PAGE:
NEW YORK - MARCH 1: A man holds his betting slips and money at an Off-Track Betting (OTB) parlor in Midtown Manhattan March 1, 2008 in New York City. The board that oversees New York City's OTB operations voted last week to close all 71 parlors by mid-June since the city does not want to subsidize the gambling outposts. State officials are contesting the ruling. (Photo by Mario Tama/Getty Images)
The New York City Off-Track Betting Corp. postponed its plan to shut down Friday because of financial woes and will try once more to work out a reorganization plan to save the bookmaking enterprise.
The OTB board agreed in emergency session to postpone the closing scheduled for the end of the business day, according to a memo to employees. About 800 remaining employees faced layoffs.
Instead, the board will wait until Tuesday's special session of the state Senate. Senators could then vote for a reorganization plan approved by the unions, crafted by Gov. David Paterson and passed in the Assembly in a special session earlier this week.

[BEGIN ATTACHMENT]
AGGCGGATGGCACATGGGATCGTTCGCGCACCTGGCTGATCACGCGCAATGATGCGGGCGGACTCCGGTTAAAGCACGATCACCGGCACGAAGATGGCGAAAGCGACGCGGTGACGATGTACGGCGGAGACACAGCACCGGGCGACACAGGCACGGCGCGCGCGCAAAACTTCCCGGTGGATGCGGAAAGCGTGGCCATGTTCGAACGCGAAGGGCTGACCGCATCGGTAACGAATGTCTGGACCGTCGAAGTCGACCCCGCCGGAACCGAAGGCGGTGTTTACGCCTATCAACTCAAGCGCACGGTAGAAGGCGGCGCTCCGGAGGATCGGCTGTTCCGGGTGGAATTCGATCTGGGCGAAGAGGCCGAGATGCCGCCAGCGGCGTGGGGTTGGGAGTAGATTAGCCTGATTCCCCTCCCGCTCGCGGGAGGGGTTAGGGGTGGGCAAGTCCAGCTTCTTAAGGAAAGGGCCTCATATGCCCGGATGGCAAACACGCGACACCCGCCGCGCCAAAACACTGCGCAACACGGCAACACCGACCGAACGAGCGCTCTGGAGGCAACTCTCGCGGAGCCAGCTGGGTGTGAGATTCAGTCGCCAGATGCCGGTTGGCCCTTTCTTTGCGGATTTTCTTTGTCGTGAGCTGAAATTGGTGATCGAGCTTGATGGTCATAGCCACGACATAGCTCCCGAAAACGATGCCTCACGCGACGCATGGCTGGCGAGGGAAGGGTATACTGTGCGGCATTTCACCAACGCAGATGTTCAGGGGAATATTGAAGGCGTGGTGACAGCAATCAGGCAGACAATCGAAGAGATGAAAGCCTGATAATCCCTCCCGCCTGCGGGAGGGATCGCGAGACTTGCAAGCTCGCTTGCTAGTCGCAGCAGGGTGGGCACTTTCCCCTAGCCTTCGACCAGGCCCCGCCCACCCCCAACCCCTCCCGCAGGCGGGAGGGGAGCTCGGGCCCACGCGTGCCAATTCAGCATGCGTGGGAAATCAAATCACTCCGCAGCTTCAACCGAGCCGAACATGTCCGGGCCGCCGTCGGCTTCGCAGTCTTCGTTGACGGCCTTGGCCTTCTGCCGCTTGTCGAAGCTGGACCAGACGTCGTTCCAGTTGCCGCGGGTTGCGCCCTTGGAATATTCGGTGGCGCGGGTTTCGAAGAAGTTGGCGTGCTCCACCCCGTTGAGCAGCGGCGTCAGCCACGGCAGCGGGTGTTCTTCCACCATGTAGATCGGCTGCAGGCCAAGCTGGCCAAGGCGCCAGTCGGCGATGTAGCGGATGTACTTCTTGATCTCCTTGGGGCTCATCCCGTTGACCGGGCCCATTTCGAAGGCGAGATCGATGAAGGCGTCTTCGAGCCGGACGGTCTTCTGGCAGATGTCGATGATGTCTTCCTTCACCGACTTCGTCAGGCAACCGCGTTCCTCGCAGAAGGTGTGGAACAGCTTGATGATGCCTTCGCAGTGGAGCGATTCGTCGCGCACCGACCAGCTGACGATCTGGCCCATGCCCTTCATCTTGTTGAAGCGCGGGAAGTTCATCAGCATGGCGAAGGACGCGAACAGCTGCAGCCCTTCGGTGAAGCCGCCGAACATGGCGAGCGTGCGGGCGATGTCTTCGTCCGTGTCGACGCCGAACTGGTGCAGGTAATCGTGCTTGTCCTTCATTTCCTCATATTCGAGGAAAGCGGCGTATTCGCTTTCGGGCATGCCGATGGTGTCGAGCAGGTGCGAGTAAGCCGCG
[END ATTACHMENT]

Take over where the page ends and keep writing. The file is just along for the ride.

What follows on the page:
Paterson said he decided to take another chance on OTB when he learned closing the sprawling enterprise would cost $20 million.
The outcome of the vote is difficult to predict. It likely would require rare bipartisan support to muster the 32 votes needed.
"As the senators are well aware, this plan is not a bailout," said Larry Schwartz, board chairman and Paterson's chief of staff. "Not a single taxpayer dollar is being requested. And when the reorganization plan is in place, NYC OTB will be a profitable, revenue-generating entity for the State of New York; thousands of jobs will be saved; and hundreds of millions of taxpayer dollars conserved."
The board of the 40-year-old enterprise previously voted to close.
The pending plan is a new business model with concessions by unions and management.
Even if OTB ultimately closes, a limited number of its branches would remain open for six days in Queens, Brooklyn and Manhattan so customers could cash tickets and vouchers and make account withdrawals. The Manhattan service center would also remain open for up to six weeks for customer transactions.